I love’em both, but probably agree with Fitch’s argument more than Ed’s.
That’s not what this post is about.
Rather, its about the imagery. Of livestock. As a metaphor for the people in the pews.
“Hey, Kinnon. It’s biblical.”
Indeed, madam. You are correct! Sheep as a metaphor for God’s people is, in fact, to be found in the Scriptures.
Sheep were highly valued. Then.
Think of Jesus’ story of the one lost sheep, and the shepherd who left the 99 to search for that one.
I would suggest we view sheep with much less value today — if we view them at all.
And what of the shepherds? Well, then they were were possibly the lowest of the gainfully employed. (Think of Jesse not even considering having his youngest son, David, the shepherd, come to be consecrated by Samuel.) Shepherds lived with their sheep. They smelled like their sheep. They knew each one by name. A single shepherd tended no more than 100 sheep in New Testament times.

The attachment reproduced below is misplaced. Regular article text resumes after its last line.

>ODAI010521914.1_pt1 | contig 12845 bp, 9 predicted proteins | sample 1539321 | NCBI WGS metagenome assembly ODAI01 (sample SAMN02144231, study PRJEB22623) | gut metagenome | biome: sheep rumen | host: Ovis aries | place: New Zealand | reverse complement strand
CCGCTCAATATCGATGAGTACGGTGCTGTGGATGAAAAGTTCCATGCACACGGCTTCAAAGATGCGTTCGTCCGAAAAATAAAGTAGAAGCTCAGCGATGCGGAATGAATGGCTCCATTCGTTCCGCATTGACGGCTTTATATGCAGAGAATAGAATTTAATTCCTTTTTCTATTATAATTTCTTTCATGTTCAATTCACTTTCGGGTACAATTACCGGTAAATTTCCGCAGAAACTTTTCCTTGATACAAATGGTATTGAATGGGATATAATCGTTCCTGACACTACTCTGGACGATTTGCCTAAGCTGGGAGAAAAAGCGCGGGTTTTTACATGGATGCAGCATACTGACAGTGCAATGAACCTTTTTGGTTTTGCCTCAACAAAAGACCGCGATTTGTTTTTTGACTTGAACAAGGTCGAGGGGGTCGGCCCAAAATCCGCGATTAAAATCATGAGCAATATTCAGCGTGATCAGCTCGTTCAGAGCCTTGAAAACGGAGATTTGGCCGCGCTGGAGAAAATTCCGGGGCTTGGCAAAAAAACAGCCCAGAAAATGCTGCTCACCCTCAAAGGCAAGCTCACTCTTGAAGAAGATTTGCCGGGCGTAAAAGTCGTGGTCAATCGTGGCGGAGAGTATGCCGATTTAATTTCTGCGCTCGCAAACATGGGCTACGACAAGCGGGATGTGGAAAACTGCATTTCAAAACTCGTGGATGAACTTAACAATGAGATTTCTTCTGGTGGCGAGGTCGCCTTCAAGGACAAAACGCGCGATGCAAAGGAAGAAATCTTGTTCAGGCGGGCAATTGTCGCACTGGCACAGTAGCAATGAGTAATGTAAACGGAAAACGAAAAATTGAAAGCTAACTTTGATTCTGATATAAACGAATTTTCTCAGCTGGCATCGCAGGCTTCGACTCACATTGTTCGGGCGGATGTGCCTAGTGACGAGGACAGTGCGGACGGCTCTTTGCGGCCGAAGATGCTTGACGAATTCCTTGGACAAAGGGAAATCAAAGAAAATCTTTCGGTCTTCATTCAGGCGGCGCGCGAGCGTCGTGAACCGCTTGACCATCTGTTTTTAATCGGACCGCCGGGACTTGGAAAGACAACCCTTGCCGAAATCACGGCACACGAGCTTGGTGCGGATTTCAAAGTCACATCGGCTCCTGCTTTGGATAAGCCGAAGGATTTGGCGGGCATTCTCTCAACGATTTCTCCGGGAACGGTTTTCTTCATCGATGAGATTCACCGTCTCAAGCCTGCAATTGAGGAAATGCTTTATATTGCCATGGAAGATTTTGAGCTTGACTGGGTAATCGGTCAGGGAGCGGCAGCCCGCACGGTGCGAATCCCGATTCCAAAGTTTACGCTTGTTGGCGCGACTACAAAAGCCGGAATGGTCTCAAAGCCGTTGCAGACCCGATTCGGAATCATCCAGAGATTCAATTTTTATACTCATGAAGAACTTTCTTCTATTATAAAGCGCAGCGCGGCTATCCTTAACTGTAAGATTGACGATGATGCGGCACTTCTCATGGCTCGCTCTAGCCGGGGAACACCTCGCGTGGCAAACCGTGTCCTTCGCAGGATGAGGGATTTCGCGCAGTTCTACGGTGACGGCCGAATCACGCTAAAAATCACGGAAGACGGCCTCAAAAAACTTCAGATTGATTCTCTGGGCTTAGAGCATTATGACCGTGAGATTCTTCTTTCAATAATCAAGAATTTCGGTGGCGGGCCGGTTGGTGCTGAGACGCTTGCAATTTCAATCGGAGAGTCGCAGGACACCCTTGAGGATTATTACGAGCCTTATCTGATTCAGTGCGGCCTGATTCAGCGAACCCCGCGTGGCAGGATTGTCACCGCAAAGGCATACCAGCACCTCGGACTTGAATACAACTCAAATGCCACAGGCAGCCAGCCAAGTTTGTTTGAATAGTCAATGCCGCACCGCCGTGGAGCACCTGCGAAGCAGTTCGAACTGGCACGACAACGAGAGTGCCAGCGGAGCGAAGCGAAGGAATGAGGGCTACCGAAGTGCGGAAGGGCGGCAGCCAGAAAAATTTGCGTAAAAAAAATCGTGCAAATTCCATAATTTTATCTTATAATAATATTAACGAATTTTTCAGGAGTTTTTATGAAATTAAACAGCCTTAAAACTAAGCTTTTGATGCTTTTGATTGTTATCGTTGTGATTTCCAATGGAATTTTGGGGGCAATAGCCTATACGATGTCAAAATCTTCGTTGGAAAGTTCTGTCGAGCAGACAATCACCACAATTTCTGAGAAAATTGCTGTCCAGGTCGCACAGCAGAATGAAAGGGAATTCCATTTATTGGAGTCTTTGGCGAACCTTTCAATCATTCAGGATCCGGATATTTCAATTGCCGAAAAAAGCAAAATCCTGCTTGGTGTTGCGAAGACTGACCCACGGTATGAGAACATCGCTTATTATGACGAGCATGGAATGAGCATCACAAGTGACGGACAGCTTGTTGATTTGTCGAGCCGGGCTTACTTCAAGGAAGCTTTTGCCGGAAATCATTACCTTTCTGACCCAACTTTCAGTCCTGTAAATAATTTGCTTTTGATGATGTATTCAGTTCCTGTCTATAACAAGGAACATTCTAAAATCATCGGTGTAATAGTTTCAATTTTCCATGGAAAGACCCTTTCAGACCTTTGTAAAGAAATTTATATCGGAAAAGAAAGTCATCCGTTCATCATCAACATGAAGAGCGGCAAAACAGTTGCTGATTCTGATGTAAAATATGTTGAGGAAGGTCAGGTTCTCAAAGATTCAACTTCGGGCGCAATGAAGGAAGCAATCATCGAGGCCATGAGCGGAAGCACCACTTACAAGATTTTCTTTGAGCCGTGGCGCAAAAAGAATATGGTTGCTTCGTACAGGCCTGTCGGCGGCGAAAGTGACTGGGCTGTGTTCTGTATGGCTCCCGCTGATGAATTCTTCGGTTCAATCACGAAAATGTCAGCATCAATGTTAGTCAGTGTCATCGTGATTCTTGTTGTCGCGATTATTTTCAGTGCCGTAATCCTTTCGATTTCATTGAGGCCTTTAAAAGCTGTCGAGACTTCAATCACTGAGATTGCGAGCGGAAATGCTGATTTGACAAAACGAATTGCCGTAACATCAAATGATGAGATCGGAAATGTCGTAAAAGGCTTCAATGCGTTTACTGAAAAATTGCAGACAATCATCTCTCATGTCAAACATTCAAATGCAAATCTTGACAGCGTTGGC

Today, returning to the church livestock metaphor, a shepherd (or pastor, in its latinate form) with only 100 sheep would be considered a failure. And how could any “successful” shepherd be expected to know all of “his/her” sheep.
Might I suggest the metaphor breaks down in its present usage within the church. And that this misused/misunderstood metaphor is responsible for much damaging separation between those who call themselves shepherds and “their” sheep — as if the shepherds are their owners. (Sheep cannot be stolen — except from their owners.)
Might I further suggest that the use of the phrase “sheep-stealing” is particularly bizarre amongst those who call us to be missionally-minded.
The reality is that we are all sheep. Or none of us are. (Shall we save the goats for another conversation?)
UPDATE: My buddy and City of God blogger, Dan Gouge ramps this up a notch or eleven with The Factory Farms of Christianity.